Subject: Re: [boost] [process] [sorting] [singularity] [compute] [others] Who needs review manager?
From: Edward Diener (eldiener_at_[hidden])
Date: 2014-09-13 18:27:43
On 9/13/2014 4:52 PM, Andrey Semashev wrote:
> On Saturday 13 September 2014 13:25:30 Robert Ramey wrote:
>> Antony Polukhin wrote
>>> 2014-09-10 20:55 GMT+04:00 Niall Douglas <
>>>> However, as you're ready to review manage now, and the v1.3 engine is
>>>> likely to not arrive before the end of 2014, please do look through
>>>> the docs now relocated to http://boostgsoc13.github.io/boost.afio/. I
>>>> have made some improvements based on what Robert said about them. If
>>>> you think the library is ready for review now, do let me know.
>>> I'll take a closer look to the library and write a personal note with
>>> comments/notes as soon as I get some free time.
>>> But first of all, I'll take care of the Compute review :-)
>> I'm wondering if perhaps you've got confused about the differing roles
>> of review manager vs reviewer. IRC a review manager doesn't review
>> libraries himself, he reviews the reviews of others, weighs them and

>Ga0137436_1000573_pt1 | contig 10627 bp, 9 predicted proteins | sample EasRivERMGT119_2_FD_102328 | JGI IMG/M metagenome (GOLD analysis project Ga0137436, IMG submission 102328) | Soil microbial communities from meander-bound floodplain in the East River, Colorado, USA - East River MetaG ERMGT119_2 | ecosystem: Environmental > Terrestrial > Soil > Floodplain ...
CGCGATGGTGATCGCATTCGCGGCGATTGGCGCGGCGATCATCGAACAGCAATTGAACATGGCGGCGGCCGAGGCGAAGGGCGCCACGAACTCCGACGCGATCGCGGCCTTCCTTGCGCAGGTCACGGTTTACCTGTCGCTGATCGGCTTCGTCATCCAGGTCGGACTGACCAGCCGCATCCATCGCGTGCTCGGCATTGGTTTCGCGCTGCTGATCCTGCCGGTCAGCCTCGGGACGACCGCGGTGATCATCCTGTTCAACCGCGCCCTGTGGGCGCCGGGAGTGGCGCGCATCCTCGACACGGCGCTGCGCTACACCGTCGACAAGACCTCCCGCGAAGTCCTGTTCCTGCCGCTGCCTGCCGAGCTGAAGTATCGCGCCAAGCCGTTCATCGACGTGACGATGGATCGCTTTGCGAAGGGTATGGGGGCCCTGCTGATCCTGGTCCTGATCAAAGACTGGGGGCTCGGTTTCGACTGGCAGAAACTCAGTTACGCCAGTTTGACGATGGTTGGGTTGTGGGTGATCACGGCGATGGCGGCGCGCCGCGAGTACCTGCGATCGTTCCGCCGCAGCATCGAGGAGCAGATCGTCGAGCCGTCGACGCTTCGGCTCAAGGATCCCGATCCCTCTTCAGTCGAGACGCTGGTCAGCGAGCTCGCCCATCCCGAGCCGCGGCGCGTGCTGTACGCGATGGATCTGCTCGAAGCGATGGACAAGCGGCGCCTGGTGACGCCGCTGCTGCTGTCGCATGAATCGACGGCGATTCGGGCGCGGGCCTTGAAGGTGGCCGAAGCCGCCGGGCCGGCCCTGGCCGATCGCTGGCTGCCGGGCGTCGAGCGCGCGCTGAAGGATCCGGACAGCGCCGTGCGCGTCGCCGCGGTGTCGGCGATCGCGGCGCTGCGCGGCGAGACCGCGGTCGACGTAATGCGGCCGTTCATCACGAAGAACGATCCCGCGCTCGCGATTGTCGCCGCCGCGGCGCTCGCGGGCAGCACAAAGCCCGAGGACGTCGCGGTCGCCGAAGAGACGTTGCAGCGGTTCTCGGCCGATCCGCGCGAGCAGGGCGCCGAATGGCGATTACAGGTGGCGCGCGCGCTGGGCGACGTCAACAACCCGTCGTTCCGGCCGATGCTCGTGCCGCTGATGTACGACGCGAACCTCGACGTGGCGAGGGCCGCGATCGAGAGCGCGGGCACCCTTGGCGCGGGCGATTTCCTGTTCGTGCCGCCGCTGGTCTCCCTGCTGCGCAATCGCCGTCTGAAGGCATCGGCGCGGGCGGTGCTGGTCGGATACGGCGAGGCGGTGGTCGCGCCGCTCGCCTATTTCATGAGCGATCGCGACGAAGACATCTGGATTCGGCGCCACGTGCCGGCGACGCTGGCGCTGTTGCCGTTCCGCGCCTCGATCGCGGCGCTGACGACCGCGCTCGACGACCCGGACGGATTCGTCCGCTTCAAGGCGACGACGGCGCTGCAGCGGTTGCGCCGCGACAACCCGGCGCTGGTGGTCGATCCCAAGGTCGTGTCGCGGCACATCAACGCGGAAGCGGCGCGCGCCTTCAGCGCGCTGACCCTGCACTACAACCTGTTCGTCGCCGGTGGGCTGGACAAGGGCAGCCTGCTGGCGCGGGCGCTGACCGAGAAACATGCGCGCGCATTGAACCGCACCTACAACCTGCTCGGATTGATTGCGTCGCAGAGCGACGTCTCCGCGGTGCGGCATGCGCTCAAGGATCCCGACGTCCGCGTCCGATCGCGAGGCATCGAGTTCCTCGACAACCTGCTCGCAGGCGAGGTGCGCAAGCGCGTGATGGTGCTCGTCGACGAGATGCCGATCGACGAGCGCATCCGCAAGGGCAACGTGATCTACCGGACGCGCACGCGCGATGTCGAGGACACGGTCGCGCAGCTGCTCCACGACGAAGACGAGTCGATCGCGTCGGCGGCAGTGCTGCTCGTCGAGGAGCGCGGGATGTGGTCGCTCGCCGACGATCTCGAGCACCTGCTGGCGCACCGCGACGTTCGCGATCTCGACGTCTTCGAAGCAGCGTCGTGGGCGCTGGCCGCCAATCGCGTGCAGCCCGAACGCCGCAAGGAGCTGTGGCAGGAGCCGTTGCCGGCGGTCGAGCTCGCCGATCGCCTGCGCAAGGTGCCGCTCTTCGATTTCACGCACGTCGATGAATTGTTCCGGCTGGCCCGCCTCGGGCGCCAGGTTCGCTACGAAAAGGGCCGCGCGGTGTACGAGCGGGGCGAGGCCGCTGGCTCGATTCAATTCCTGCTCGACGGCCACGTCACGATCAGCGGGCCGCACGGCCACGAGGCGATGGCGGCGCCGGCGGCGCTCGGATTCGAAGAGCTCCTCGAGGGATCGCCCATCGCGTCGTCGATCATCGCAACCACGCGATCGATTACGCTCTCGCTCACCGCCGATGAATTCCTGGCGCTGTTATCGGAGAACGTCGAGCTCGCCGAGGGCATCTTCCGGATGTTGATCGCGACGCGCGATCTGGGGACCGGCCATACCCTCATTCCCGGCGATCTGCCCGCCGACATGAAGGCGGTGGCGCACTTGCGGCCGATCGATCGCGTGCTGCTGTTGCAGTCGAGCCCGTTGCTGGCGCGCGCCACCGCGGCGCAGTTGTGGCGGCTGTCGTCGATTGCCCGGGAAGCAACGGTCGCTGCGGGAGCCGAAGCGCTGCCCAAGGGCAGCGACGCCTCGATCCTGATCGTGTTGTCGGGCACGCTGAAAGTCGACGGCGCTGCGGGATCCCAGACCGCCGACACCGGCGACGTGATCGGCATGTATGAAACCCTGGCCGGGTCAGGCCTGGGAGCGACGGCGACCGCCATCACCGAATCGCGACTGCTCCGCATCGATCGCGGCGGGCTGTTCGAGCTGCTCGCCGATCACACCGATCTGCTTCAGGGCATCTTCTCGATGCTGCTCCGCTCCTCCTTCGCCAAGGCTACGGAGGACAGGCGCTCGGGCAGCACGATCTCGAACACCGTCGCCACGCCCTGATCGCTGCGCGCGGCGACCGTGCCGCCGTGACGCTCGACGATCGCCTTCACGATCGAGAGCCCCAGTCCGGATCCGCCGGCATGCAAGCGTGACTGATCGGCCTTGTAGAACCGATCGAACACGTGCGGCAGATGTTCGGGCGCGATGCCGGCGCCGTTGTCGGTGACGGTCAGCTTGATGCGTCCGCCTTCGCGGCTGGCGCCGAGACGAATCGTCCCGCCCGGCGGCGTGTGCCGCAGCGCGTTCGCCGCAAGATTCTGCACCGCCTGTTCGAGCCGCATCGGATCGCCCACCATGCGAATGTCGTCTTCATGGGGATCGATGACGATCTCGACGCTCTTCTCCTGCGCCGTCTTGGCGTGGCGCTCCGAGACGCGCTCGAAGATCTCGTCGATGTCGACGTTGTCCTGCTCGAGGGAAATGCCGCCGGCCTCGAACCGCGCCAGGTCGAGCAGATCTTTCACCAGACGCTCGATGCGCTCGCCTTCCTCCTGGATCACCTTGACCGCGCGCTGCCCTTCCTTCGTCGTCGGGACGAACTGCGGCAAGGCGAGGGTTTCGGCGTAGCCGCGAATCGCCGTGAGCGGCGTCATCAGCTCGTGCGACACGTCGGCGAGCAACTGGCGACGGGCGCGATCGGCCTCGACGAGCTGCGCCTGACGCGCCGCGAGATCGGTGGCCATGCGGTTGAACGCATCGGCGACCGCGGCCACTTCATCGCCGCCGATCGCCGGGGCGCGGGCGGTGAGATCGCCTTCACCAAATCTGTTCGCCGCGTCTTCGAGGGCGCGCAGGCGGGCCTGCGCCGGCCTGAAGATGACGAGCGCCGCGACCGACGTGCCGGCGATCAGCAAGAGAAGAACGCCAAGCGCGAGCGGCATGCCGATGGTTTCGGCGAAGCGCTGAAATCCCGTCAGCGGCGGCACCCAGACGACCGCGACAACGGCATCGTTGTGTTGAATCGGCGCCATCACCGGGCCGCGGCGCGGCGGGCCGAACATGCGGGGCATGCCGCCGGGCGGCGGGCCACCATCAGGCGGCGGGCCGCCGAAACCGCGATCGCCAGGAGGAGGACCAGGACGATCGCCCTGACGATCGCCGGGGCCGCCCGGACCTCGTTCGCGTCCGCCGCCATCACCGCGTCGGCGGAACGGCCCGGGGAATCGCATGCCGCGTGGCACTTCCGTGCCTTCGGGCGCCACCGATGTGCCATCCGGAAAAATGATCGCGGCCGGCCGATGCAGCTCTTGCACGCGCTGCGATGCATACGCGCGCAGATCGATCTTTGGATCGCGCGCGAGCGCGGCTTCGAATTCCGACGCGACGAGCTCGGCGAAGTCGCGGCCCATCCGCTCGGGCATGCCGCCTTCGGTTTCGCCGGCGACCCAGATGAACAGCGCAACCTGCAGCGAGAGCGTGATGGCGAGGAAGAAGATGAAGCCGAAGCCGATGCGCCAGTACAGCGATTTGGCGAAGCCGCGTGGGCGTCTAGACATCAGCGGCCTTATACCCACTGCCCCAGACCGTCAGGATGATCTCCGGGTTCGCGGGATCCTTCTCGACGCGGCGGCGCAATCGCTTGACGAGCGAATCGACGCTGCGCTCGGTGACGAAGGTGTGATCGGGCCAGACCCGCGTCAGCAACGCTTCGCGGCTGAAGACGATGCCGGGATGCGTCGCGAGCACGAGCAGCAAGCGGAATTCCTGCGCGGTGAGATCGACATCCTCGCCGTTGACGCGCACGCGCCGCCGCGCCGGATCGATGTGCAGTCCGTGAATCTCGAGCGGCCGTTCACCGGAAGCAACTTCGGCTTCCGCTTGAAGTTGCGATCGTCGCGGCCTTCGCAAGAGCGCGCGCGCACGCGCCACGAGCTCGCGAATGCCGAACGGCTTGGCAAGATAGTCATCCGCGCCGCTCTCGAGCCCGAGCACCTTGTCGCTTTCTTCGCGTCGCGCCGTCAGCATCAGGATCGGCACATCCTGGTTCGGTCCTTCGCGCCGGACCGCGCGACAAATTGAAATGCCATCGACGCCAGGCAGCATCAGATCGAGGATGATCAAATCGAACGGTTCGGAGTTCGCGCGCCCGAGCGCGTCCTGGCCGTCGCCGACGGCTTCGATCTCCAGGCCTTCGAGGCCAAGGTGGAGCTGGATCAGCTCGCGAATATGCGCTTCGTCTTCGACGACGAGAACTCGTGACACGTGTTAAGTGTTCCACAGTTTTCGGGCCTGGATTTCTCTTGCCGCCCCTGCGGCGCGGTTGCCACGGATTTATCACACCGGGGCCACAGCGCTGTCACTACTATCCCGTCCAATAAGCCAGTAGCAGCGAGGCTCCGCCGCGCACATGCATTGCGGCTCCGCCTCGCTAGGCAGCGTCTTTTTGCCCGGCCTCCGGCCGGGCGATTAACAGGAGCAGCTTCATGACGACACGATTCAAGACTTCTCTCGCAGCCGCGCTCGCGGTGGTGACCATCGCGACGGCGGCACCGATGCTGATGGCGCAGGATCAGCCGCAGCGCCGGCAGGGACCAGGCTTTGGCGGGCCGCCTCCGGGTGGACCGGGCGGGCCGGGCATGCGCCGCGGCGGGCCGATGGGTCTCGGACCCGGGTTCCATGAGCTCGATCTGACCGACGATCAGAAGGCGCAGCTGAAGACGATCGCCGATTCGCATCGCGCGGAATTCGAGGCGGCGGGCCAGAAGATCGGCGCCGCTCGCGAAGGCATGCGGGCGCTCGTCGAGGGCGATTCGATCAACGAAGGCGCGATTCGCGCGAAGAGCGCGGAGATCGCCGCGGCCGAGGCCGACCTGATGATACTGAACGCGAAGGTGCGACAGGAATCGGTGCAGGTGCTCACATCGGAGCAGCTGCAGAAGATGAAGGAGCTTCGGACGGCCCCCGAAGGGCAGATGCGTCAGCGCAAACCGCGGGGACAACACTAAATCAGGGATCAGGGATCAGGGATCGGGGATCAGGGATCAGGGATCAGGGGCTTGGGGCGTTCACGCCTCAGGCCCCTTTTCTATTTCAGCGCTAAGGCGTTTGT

>> arrives at a acceptance/rejection.
> I don't think there is a rule on this. The review manager is free in choosing
> means to form an opinion of the library, including reviewing it himself.
Using Robert Ramey' analogy this would be the same as a judge in a court
case also serving as a juryman and casting his vote. I do not believe
that should ever be the situation either in a law court or during a
Boost library review.
> fact, I'd say, the review manager is expected to acquaint himself with the
> library to form educated opinion.
Of course, but this does not mean that the review manager should be
reviewing the library. A good review manager's responsibility is to be
as impartial as he can be in deciding, based on the reviews and his
knowledge of the library functionality, whether it should be accepted or
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